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Reflections on the state of tax today

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Looking back over a tax career of almost 60 years, it is difficult to overstate how much the UK tax landscape has changed during that period. Tax today is characterised by a much more complex tax code, increased specialisation within the profession and a tax authority that is far less helpful to taxpayers than the Inland Revenue of old. It nonetheless offers a fulfilling career for someone not deterred by the demands of lifelong learning.

I started to specialise in tax in 1965, just after the introduction of corporation tax and capital gains tax. In 1965, we also had income tax, national insurance, stamp duties, customs and excise duties, estate duty (since replaced by IHT) and that was it. My 1965/66 Yellow Book (at that time called Butterworths Income Tax Handbook, albeit that it also covered corporation tax and CGT) ran to 759 pages and was 1.25 inches thick. My seven volume 2022/23 Tolley’s Yellow and Orange Handbooks demonstrate how much the volume of tax legislation has grown during my career. That is a bit misleading. In 1965, the book contained only the legislation. Today they contain selected HMRC publications too, but the main growth has been in the volume of legislation.

The demise of local offices

The elderly tend to get nostalgic. The administration of the tax system in 1965 was very different. The Inland Revenue operated through local offices which were semi-autonomous, the district inspector having the ultimate decision-making power but with the ability to refer potential criminal investigations to a specialist division. Each case was handled by a single named inspector with whom accountants built up relationships. There were, however, major inefficiencies. The introduction of self-assessment in the early 1990s was a welcome improvement but, sadly, opened the way to the centralised digitally-driven system that we have today.


I am myself digitally-challenged, but fortunately by the time that tax compliance became computer-driven, I had progressed to the stage where I was no longer handling casework directly but was mainly selling advice, so did not have to get to grips with the digital world. That is not to say that the digital world passed me by entirely. HMSO used to publish a Tax Cases series which I think ceased in around 2014. Sadly, because these were far more useful than BAILII because a case was not included until the decision on the final appeal but, when published, it brought together the judgments of the High Court, the Court of Appeal and the House of Lords on the case, which made it far easier to follow than having to start with a Supreme Court decision and search elsewhere for the FTT hearing which set out the facts. But I digress. The point that I wanted to make was that the decisions in volume one rarely exceeded a few pages – doubtless because the judge had to write his decision by hand – whereas today even a simple judgment seems to run to 20 or 30 pages, with more complex ones approaching 100 pages of, I suspect, dictated verbiage.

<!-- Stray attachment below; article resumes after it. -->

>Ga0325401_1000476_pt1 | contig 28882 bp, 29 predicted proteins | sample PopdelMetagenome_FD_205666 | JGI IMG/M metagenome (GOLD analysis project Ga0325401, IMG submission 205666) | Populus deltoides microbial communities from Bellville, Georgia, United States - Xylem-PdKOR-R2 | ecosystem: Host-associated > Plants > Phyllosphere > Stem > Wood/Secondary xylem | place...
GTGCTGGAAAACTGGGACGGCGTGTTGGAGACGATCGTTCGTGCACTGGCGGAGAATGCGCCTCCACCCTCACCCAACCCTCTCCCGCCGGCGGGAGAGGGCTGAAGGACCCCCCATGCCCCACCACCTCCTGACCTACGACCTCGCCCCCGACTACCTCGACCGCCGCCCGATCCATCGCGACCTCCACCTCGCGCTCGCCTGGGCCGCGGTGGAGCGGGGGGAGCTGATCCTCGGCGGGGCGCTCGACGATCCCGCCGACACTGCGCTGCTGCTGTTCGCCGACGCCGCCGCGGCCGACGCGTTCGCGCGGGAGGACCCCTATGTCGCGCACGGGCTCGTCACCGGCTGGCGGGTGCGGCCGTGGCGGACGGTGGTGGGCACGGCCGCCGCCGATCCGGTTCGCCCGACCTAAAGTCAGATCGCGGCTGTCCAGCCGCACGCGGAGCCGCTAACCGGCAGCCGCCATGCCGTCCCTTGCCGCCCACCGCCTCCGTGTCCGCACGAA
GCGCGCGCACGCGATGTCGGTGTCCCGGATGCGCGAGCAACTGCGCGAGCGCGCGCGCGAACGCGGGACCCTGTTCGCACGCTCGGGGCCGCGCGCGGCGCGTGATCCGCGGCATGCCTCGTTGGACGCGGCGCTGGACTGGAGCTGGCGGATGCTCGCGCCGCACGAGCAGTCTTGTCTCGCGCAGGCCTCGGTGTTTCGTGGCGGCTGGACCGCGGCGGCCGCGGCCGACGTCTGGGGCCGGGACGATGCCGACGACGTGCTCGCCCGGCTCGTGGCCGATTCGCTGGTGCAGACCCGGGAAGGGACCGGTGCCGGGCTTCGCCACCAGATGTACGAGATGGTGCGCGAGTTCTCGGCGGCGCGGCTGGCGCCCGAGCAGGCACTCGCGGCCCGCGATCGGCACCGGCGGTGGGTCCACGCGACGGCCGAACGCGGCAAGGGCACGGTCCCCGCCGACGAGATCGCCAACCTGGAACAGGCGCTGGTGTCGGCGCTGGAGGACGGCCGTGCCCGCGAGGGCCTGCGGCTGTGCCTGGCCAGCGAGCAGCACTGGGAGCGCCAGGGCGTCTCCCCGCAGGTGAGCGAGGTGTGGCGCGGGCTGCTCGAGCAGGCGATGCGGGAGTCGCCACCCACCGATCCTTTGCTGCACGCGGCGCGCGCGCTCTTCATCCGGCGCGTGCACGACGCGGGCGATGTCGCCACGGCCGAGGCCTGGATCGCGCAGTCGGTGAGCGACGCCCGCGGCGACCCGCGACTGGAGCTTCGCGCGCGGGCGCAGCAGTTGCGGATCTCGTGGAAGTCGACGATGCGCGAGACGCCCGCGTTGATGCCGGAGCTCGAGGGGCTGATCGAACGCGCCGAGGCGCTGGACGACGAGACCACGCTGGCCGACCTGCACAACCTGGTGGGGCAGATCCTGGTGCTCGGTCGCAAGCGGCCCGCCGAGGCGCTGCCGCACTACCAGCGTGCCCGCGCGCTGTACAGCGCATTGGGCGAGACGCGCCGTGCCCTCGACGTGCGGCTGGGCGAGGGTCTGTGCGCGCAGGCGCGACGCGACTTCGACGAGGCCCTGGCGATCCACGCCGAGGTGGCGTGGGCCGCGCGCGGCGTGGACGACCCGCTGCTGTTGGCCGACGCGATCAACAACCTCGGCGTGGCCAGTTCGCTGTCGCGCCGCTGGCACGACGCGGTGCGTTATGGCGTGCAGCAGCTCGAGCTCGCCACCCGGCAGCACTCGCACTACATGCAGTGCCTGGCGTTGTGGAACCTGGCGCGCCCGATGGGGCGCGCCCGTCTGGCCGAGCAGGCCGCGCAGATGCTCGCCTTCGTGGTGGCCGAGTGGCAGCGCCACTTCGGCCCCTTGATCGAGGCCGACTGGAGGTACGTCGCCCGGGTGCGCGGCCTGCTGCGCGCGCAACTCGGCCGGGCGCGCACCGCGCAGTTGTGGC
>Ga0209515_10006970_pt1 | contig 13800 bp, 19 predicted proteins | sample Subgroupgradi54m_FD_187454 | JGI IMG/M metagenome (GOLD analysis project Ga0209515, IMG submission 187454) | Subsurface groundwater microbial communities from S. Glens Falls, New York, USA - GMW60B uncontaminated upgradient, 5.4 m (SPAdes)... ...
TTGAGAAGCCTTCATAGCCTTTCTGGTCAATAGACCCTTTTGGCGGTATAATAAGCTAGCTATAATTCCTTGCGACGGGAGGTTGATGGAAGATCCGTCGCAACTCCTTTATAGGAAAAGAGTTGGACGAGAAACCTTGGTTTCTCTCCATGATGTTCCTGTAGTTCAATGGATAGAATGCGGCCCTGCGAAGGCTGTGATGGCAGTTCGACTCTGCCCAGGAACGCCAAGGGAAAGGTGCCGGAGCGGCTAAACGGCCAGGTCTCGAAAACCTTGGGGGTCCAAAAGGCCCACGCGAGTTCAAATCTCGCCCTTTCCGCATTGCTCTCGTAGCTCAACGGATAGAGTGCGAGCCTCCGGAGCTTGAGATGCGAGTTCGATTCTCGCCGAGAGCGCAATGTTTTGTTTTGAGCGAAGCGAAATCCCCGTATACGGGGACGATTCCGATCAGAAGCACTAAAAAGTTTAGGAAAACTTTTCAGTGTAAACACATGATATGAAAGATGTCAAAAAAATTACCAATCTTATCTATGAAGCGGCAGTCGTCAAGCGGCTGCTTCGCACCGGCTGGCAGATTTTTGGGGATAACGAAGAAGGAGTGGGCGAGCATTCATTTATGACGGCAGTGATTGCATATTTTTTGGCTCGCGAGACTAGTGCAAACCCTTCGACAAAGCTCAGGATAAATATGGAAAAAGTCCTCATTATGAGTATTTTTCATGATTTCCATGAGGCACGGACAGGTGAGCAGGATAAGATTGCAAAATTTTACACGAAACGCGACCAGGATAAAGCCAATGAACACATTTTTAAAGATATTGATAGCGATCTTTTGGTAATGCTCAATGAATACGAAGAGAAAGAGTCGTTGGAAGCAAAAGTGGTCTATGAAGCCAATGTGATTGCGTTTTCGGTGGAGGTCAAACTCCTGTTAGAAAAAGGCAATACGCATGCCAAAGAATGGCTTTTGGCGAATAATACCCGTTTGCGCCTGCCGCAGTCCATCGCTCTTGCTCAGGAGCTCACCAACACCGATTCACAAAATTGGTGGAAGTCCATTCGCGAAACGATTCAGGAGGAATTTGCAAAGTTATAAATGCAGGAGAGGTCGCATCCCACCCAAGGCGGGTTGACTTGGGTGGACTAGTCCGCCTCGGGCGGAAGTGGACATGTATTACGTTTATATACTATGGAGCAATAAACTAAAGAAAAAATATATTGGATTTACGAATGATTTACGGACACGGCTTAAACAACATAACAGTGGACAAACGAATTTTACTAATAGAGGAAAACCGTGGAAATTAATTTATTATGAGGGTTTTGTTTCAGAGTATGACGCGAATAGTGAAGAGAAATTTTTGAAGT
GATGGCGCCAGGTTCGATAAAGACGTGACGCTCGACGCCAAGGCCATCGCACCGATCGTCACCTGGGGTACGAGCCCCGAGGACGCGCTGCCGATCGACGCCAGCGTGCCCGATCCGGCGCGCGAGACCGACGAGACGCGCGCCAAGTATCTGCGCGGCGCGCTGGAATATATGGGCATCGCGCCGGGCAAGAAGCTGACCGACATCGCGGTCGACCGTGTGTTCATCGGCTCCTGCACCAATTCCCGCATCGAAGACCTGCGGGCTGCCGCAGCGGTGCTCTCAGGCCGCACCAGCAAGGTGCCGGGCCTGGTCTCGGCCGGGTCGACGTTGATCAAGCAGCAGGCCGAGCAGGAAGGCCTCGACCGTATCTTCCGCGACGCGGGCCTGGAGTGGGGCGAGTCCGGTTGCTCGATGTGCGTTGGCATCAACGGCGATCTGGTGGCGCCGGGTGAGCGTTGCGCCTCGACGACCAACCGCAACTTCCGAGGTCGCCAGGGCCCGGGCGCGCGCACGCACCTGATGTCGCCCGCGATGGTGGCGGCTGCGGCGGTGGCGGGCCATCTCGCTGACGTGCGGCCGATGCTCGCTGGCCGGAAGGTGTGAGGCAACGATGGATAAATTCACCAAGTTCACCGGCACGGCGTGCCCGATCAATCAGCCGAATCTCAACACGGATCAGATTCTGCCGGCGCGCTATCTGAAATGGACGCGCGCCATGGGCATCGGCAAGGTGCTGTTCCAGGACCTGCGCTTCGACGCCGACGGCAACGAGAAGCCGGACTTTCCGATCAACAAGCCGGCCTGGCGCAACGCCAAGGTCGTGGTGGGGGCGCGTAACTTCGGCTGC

Legislation was also much shorter. The Finance Act 1960, which was aimed largely at countering tax avoidance but also contained major administrative reforms, managed to do all that in 79 sections and six schedules. Contrast that with the 136 sections and 34 schedules of the 417-page FA 2021, which largely merely tinkered with the tax system, although it did also contain the 43 sections and seven schedules that Parliament needed to introduce the plastic packaging tax, a fairly niche impost. 417 pages for a single Act; yet in 1965 the whole of the extant legislation from 1803 onwards on income tax, corporation tax and CGT took up a mere 759 pages.

Of course, the tax law rewrite increased the volume of the legislation in an attempt to make it more intelligible. Whether that was worthwhile is questionable. And, of course, Parliament called a halt to the rewrite before it reached the Taxes Management Act, the stamp duties, and IHT, arguably all in greater need of a rewrite than corporation tax. But that does not justify the length of subsequent Finance Acts. The 417 pages of FA 2021 is, of course, a pittance compared with FA 2016 (649 pages), FA 2014 (646 pages) and F(No. 2)A 2017 (665 pages – too many to bind in a single volume).